“We could see the hospital across the field but we couldn’t get there” he would say, his voice reflecting the memory of his frustration and concern. While my father rocked the car back and forth to shimmy out of a snowdrift to turn around, I can imagine my mother quietly panting during each contraction so as not to add to the drama of the moment and create more pressure on her young husband. She commented once that she thought her foot might go through the old car’s floorboard with each labor pain. Finally the car was freed and turned onto the right path. After my father successfully delivered my mother to the front door, hospital attendants carted her off to the maternity ward while he parked the car.
My mother was always vague about specific details of the birth but apparently I was born soon after her arrival to the hospital. Dr. Borrows, a general practitioner and beloved family friend (like Dr. Turner?) who attended the birth was reported to still be wearing his snow-covered galoshes at the delivery.
After the birth, my mother tells of hearing a conversation between two nurses talking and laughing outside her postpartum door. “All she can talk about is that she had a baby on her birthday”, said one nurse to the other.
“You were the best birthday present I ever got”, my mother always adds and has told me on every shared birthday since that day.
My own research verified that the year of my birth was one of the snowiest Michigan Decembers on record and indicates all time record low temperature in Detroit at -3F on my birth date. Based on these records, the "whitest" (most snow on the ground) and also the second snowiest Christmas (snow falling on Christmas) goes to the Christmas that year! Over a foot of snow was recorded on the ground late Christmas day with 6.2 inches of that snow falling just that day. In that era it was common for postpartum women to stay 7-10 days in the hospital. Nestled and wrapped warmly in the arms of my mother, I presume my first journey home; very near that very snowy Christmas day was rendered as precarious and cold as the journey there.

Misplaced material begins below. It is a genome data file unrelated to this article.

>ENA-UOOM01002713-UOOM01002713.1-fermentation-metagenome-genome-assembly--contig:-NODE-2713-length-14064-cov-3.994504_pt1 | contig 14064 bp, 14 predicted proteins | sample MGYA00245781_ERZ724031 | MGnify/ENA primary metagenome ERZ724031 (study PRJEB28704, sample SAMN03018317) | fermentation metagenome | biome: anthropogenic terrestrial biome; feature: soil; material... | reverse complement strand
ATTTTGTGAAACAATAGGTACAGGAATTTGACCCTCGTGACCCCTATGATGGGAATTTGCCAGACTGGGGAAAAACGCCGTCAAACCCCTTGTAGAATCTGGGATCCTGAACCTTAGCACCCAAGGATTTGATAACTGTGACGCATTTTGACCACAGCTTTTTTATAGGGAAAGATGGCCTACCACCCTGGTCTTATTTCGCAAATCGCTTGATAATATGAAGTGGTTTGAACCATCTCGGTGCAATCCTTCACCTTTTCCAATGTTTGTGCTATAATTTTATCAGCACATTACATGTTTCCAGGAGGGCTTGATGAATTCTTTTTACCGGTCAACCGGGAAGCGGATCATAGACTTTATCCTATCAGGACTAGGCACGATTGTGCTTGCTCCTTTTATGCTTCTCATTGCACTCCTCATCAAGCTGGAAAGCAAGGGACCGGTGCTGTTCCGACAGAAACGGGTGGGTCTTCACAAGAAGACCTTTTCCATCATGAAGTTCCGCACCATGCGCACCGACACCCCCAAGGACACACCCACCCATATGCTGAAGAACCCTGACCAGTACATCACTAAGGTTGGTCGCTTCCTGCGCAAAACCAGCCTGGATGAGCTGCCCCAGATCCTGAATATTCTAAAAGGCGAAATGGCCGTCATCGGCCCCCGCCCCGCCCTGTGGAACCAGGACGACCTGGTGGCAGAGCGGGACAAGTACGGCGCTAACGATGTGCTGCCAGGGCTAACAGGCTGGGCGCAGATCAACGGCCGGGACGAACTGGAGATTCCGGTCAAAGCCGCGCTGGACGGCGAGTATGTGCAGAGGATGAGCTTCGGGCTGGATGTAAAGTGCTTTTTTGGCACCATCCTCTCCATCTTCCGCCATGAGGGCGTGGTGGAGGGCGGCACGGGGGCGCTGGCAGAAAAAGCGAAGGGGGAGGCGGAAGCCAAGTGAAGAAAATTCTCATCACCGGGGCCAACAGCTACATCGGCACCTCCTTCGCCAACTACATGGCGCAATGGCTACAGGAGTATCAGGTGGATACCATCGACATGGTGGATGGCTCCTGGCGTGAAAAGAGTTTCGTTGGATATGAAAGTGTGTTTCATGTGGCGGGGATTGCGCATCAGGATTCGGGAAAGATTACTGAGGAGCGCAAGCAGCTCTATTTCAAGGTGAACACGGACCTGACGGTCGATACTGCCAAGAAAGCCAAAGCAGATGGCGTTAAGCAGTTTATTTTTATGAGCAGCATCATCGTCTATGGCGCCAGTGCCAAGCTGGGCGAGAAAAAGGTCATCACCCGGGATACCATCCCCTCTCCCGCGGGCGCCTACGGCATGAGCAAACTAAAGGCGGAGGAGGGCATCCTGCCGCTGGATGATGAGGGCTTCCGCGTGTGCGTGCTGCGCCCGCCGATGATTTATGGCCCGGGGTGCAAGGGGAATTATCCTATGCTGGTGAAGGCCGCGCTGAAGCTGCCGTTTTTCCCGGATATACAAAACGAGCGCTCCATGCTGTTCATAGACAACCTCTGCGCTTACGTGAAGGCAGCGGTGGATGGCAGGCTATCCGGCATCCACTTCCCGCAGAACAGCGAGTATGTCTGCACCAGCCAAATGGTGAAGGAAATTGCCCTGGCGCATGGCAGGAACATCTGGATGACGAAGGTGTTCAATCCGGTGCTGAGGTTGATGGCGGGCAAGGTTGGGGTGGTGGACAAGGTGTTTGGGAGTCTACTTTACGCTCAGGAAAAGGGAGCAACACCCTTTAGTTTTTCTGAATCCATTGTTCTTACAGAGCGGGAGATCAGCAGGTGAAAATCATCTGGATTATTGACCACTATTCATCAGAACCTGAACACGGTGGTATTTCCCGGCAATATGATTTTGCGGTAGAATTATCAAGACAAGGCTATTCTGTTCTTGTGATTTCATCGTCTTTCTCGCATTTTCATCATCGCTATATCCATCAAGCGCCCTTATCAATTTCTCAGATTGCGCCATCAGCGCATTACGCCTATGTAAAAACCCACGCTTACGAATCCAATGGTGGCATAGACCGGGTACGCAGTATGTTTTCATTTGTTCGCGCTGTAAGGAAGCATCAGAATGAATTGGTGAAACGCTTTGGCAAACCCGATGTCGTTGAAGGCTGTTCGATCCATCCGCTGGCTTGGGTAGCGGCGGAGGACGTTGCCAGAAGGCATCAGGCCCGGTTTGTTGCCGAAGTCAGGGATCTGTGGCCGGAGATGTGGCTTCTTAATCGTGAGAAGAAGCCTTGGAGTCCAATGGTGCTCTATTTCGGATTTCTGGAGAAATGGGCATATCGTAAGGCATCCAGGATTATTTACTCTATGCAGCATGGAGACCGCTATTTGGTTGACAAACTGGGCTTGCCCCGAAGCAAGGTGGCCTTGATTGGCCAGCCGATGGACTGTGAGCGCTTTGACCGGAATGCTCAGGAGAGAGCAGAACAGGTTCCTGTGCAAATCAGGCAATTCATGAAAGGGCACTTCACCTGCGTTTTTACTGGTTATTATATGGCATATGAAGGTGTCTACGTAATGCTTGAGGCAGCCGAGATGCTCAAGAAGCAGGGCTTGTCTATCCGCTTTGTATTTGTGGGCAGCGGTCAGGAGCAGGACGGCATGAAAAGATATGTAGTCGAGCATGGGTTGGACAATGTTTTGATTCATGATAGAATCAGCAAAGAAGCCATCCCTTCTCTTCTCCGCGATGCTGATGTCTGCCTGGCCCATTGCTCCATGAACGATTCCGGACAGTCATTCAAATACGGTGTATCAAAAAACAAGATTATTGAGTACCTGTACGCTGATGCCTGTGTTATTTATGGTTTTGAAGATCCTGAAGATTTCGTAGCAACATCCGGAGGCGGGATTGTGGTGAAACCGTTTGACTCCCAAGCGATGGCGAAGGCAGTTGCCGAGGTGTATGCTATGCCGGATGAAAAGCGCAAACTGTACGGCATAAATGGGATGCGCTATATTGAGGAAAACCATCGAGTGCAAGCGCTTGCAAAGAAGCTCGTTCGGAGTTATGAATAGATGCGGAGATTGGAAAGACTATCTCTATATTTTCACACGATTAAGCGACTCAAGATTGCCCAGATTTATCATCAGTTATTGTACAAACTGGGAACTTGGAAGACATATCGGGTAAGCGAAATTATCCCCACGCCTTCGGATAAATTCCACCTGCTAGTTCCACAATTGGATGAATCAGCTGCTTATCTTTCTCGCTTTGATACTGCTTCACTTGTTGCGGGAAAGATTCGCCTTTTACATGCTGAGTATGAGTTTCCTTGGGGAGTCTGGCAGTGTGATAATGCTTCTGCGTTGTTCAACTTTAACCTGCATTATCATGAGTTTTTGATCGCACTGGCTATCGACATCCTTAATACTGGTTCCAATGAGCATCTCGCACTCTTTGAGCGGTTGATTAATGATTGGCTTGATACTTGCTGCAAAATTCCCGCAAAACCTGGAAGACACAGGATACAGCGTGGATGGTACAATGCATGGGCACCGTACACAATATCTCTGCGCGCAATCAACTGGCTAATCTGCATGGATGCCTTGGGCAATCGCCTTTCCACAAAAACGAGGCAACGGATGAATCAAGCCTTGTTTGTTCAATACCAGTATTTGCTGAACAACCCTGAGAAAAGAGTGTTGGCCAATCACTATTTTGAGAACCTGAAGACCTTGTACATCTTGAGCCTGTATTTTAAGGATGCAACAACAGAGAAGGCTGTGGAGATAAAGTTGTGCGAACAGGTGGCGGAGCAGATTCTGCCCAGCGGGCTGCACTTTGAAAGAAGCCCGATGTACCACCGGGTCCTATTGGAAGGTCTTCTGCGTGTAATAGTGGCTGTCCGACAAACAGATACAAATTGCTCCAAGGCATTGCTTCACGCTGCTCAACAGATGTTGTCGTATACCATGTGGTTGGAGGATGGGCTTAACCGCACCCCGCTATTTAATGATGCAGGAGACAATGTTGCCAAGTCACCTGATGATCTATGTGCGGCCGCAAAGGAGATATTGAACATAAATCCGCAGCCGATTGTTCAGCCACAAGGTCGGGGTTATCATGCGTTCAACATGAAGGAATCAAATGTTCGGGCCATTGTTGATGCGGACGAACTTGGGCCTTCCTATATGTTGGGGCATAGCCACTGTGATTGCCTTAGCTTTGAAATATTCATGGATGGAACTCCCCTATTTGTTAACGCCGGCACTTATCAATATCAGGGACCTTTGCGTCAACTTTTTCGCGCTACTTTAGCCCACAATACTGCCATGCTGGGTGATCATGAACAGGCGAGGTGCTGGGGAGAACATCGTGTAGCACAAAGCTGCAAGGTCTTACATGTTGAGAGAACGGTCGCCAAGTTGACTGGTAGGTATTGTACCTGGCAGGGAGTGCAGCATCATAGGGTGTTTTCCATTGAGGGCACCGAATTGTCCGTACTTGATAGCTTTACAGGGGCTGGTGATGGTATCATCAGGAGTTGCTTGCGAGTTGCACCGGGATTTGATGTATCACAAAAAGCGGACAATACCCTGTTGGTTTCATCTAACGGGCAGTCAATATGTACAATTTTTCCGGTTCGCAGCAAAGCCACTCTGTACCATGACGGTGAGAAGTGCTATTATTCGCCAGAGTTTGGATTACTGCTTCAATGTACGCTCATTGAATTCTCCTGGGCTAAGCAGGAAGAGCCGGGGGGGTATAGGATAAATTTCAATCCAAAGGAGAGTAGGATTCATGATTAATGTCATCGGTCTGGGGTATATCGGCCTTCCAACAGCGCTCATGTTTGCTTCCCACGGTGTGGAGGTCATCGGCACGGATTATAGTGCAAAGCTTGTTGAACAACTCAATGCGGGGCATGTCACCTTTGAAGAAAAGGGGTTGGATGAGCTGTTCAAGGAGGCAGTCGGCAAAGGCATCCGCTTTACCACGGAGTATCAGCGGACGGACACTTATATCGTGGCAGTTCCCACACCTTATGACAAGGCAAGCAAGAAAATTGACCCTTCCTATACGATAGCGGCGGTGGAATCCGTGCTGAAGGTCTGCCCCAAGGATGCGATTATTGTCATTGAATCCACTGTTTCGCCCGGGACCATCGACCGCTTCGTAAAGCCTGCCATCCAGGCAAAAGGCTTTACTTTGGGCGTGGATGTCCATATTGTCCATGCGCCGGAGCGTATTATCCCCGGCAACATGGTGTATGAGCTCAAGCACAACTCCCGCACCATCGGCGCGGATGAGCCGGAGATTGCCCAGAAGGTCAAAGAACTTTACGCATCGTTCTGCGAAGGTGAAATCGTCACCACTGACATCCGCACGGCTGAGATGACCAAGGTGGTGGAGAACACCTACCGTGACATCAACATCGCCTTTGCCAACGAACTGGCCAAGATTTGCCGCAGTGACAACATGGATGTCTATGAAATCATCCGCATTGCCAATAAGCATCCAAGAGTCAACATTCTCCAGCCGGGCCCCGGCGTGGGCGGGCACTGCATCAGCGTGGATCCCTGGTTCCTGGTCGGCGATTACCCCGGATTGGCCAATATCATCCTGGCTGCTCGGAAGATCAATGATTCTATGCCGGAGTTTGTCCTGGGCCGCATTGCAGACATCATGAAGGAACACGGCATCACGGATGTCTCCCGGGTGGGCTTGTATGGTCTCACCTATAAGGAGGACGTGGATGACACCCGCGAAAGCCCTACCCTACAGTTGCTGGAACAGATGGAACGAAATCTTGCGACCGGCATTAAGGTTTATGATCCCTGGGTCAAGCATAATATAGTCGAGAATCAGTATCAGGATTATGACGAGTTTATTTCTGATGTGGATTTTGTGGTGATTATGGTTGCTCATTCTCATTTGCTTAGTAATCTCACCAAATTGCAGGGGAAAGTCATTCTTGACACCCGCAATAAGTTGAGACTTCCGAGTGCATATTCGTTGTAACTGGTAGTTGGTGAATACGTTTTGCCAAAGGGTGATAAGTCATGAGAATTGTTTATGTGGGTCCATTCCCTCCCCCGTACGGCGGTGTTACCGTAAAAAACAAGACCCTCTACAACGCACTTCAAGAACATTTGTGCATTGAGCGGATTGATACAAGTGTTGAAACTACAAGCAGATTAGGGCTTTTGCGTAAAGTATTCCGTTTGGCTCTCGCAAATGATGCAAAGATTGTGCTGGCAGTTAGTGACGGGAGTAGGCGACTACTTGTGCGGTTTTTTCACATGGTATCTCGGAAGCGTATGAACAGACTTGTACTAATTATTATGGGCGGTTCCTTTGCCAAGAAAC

My parents thought they might name me my mother’s middle name, Patricia but Deborah was popular in that era and stuck. Later in school, I had three classmates named Deborah so I often went by my middle name: Dale, which is my father’s middle name. As first-born, they thought Dale was a nice compromise in case they did not have sons to use the name. Subsequently, I became the only sister to four brothers. This only, older sister role offered plenty of care giving experiences throughout my childhood. Becoming a nurse seemed a natural choice for me.
It is hard to imagine what stories or experiences influence one’s life decisions and attitudes. Hearing the story of my birth told with joy and love was at least an annual experience. This repeated story taught me that birth is an important, joyful, loving event. As a young adult my path led me to an opportunity to help others through this experience of birth as a nurse and then a midwife. It is not hard to imagine that the voices of my parents telling their own story remained always in my head and continued to reinforce the importance of this work.
Deborah McBain (CNM, MS, BSN, RN) is a retired certified nurse-midwife and practiced full-scope midwifery in Metro Detroit for 20 years. For 23 years before her midwifery career she practiced as an RN in medical/surgical, obstetrical and neonatology units. During her career, in addition to her midwifery practice, she taught childbirth education, led menopause support groups and mentored nursing, midwifery and medical students as well as physician residents.